Jacobus Clemens non Papa
• 1510 — 1555
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The nickname "non Papa" seems to have been given to the Dutch composer Jacob Clemens by his publisher as a joke, to distinguish him either from the poet Jacobus Papa, or from the recently deceased Pope Clement VII. In the generation following the death of Josquin Desprez, Clemens non Papa was one of the most prolific and well-published composers of both sacred and secular music, but rather little is known of his life. A small number of chansons were published early in his life in Paris; after this his musical activities centered in modern-day Belgium and Holland. His professional appointments included positions at St. Donatian's in Bruges (where he served as Succentor from 1544-1545), 's-Hertogenbosch (making music for a Marian confraternity in 1540), Ypres, and Leiden. Evidence also points to work in the private chapel of Philippe de Croy, one of the principal generals of Emperor Charles V, and perhaps a professional relationship to Charles himself. His death date itself may only be inferred from an uncompleted publication of 1556, and a Deploration on his death written in 1558.
His enormous surviving musical output -- apparently written in the span of just over 15 years -- comprises 15 "parody" masses, a requiem mass, two complete cycles of Magnificats, over 230 motets, a setting of the 150 psalms in Dutch, and nearly 90 French chansons. His musical style in the masses and motets, like that of his contemporaries Gombert and Willaert, often lacks the structural clarity for which their immediate predecessor Josquin was famous; it rather applies the techniques of pervading imitation to achieve a more uniform, seamless, and fluid surface. Often Clemens would extend a musical passage beyond its opening exposition by long sequential repetitions of imitative motives. He also experimented with imitative technique by crafting motives which allow inversion, or "tonal" answers in addition to strict imitation of the original notes. His "parody" masses demonstrate an advance in the infusion of the sections of the mass by a number of different motives from the music of his model. Clemens has also been credited with experimentation in, and propagation of, a "secret chromatic art": a kind of countercultural cryptic notational practice which could only be understood by the initiated among professional musicians (though obviously this is difficult to prove).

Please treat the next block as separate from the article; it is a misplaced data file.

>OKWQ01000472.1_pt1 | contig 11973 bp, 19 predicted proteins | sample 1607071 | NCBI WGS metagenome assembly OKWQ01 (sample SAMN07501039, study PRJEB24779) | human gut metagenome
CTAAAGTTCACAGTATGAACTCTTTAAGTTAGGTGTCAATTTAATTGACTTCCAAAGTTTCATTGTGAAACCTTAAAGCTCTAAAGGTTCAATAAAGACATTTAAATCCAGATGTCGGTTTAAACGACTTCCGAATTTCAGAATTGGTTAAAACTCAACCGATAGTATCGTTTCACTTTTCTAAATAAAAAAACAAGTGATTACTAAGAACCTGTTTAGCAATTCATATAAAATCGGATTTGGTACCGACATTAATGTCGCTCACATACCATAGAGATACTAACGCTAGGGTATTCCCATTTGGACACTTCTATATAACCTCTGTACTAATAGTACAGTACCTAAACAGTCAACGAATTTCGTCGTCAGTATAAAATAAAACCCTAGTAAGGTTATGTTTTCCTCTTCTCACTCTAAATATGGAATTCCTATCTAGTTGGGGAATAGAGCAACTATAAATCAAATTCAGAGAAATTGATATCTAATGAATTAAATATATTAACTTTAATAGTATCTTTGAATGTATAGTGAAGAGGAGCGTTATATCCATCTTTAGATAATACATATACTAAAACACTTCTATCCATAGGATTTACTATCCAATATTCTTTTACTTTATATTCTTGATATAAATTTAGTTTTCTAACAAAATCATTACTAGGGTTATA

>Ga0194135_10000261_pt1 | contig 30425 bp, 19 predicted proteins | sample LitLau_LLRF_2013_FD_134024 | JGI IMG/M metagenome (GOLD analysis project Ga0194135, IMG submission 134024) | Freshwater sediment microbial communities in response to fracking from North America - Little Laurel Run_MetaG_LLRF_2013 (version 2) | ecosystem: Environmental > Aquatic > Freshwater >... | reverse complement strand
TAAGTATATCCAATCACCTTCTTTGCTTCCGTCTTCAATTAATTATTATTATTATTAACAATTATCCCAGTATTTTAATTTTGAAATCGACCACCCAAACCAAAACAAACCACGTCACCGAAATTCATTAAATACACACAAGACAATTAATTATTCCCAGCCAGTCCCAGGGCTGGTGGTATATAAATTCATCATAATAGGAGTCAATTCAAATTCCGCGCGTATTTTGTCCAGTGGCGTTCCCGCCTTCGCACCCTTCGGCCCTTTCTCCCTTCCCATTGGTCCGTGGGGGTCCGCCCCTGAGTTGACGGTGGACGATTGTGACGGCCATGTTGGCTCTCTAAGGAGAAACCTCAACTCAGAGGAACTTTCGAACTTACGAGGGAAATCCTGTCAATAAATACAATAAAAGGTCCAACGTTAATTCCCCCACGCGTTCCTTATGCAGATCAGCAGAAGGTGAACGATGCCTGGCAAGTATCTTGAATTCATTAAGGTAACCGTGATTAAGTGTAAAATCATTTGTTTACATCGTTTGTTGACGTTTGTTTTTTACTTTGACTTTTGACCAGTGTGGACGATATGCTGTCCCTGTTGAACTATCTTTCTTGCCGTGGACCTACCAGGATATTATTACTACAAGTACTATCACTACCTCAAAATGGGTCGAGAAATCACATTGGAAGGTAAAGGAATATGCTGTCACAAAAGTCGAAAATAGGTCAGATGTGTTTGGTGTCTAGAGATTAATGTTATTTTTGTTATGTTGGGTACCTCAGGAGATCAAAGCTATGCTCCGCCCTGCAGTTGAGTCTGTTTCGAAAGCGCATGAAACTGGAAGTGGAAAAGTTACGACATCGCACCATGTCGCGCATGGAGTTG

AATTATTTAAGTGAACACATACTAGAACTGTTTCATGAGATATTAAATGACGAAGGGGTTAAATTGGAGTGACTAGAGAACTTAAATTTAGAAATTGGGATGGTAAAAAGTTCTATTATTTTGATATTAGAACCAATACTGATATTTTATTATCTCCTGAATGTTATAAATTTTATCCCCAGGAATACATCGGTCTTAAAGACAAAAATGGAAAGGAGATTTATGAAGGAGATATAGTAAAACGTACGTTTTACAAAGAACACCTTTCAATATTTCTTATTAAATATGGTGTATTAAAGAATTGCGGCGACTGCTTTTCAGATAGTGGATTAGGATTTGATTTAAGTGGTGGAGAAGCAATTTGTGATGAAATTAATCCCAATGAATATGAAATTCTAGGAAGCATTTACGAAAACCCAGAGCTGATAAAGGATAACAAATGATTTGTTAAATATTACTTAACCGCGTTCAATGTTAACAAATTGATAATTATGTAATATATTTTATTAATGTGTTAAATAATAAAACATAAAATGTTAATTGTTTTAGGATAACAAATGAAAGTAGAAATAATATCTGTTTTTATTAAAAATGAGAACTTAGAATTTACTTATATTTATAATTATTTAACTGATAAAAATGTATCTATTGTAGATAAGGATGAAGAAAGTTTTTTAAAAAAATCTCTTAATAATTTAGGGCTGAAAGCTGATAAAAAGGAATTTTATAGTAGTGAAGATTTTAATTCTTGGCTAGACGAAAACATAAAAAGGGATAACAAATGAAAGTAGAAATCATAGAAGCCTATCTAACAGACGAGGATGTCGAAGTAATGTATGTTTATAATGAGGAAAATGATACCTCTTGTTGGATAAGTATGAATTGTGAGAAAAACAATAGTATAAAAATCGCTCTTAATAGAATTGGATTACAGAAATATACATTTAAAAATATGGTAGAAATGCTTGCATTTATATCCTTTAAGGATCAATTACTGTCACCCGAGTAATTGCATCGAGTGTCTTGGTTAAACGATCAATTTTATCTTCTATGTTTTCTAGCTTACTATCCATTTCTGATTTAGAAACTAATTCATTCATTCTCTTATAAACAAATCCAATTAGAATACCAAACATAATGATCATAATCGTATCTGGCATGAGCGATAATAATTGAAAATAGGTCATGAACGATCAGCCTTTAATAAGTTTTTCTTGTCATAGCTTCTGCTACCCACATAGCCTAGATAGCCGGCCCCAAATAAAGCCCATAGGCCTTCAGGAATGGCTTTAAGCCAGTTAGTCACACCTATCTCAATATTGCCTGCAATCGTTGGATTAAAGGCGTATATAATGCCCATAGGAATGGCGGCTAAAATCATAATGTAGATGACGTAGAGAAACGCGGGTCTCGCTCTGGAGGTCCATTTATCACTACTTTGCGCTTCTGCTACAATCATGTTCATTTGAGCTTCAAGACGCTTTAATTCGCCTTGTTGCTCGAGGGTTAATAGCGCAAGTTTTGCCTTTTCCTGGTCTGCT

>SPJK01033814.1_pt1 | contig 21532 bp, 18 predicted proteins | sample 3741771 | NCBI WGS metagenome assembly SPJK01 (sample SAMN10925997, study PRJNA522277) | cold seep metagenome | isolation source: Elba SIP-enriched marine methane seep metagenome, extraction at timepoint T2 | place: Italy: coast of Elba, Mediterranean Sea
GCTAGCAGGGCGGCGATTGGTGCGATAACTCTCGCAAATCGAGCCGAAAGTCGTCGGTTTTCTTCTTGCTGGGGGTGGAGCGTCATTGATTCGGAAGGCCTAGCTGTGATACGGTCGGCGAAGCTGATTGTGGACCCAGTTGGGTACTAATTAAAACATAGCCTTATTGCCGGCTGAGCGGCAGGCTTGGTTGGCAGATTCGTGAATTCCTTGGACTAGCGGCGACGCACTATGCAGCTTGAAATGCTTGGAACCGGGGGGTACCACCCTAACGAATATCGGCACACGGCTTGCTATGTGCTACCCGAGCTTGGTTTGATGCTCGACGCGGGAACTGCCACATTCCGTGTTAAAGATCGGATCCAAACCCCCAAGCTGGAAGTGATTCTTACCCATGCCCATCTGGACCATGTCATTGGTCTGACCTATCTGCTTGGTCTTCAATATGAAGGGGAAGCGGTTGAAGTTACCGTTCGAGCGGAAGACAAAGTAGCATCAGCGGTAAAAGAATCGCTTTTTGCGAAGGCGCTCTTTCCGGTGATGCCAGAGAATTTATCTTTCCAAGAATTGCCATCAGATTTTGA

One outstanding late achievement of this composer is a complete polyphonic setting of the Dutch Psalter. Martin Luther's German vernacular translation of the psalms was published in Antwerp in 1534, followed in 1540 by a Dutch translation of the entire Psalter printed by Simon Cock. This volume, the Souterliedekens, listed one popular tune (love songs, drinking songs, ballads, and sacred tunes) for each psalm. Clemens set the entire set in simple, but polished, three-voiced polyphony, usually with the popular tune in the middle voice. His collection, published by Tylman Susato in 1556-1557, differs from the contemporary Geneva Psalter in context as well as musical polish: Calvin's Psalter was intended for public worship, Clemens' for private devotions and social gatherings.